Laura: If it would help the situation, I would definitely say something.

Lissa: I also try to step in when I see kids getting bullied – I tend to interrupt the conversations going on, or “accidentally on purpose” get in the way when the bullied is getting interrogated. More often than not I hear a lot of back talk, and I try to steer away conversations from the person at hand.

 

Stopbullying.gov says that in bullying there is a power imbalance, real or perceived. What kind of perceived power imbalances exist in your school? (like… cheerleaders are superior to band members, for example.) Are there any REAL power imbalances? (like… a really huge kid threatening to beat up someone tiny)

 

Katie: I think that the problem with people today is that they don’t see or understand where the line is between teasing and bullying. A friend of mine once told me true friends don’t tease they encourage.

Gracie: I think that’s true, Katie. I think this was mentioned before but a lot of people don’t think they’re hurting anything when they are

Alison: agreed – until it escalates to something WAY out of control

Lennon: In my school, the upperclassmen seem to think that they are better than the younger years. There are a few people who believe that they are the God’s gift who think that they can do what they want when really people just hate them and say crap about them, which I don’t see as bullying at all. If you can dish it out, you better be able to take it too.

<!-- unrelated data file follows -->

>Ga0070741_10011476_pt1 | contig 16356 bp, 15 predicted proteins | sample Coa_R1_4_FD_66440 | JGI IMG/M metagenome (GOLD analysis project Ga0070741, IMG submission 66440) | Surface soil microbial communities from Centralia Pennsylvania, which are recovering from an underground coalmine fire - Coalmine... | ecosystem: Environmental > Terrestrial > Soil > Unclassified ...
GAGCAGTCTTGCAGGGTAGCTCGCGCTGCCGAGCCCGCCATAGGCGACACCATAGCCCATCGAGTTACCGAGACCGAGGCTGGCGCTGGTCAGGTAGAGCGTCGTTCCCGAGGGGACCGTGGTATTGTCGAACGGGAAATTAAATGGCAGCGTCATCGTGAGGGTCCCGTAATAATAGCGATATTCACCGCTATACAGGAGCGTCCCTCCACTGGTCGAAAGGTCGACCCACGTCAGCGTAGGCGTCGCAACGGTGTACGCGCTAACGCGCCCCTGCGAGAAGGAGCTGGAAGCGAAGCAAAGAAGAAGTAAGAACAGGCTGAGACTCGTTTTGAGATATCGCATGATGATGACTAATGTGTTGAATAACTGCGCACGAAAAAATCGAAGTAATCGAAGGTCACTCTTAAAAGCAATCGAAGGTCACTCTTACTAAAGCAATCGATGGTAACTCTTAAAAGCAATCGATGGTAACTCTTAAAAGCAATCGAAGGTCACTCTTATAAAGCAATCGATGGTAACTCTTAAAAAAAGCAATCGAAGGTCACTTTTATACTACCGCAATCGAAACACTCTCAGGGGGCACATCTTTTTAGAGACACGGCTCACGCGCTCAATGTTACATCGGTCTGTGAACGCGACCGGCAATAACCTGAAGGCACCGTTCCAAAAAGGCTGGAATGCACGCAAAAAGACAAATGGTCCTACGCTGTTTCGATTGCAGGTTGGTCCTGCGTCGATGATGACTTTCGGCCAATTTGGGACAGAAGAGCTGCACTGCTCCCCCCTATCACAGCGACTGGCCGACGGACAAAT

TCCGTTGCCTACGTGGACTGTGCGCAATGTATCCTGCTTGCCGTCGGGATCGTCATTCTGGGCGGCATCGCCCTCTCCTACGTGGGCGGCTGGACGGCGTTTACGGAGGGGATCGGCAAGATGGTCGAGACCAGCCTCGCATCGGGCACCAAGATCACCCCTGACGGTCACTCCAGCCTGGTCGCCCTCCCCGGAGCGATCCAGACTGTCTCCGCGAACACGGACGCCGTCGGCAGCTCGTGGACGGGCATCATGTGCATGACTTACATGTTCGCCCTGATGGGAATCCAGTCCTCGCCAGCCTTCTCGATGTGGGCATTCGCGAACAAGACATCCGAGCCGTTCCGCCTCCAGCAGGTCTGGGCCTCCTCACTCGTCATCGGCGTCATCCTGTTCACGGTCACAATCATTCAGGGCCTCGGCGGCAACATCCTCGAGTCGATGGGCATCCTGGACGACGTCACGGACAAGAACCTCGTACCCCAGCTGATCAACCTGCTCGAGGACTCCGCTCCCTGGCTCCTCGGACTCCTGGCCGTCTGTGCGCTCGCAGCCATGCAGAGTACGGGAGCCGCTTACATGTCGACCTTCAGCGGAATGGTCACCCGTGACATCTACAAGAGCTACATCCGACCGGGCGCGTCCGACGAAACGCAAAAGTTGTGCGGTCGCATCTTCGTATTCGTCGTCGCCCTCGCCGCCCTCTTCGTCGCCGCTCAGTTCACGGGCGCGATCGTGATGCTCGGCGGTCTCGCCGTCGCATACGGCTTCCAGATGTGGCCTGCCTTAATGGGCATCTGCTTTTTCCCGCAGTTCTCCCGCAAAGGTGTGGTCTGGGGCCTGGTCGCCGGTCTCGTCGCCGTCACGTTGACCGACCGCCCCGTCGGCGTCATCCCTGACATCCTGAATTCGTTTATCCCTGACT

Katie: I think there power imbalances but I don’t think it’s possible to stereotype it to one group. I think it’s just some people who choose it, consciously or not.

Lissa: I feel as if my school is very vain, personally. It always seems like the most gorgeous, or richer people, become a hundred times superior to everyone else.

Alison: Sometimes that teasing/bullying line is a hard one for even teachers to read. In my classroom, not so much, but outside of it – sometimes kids really are just messing around.

Katie: Yes and when it’s out of control sometimes it’s too late to fix it because the damage is already done.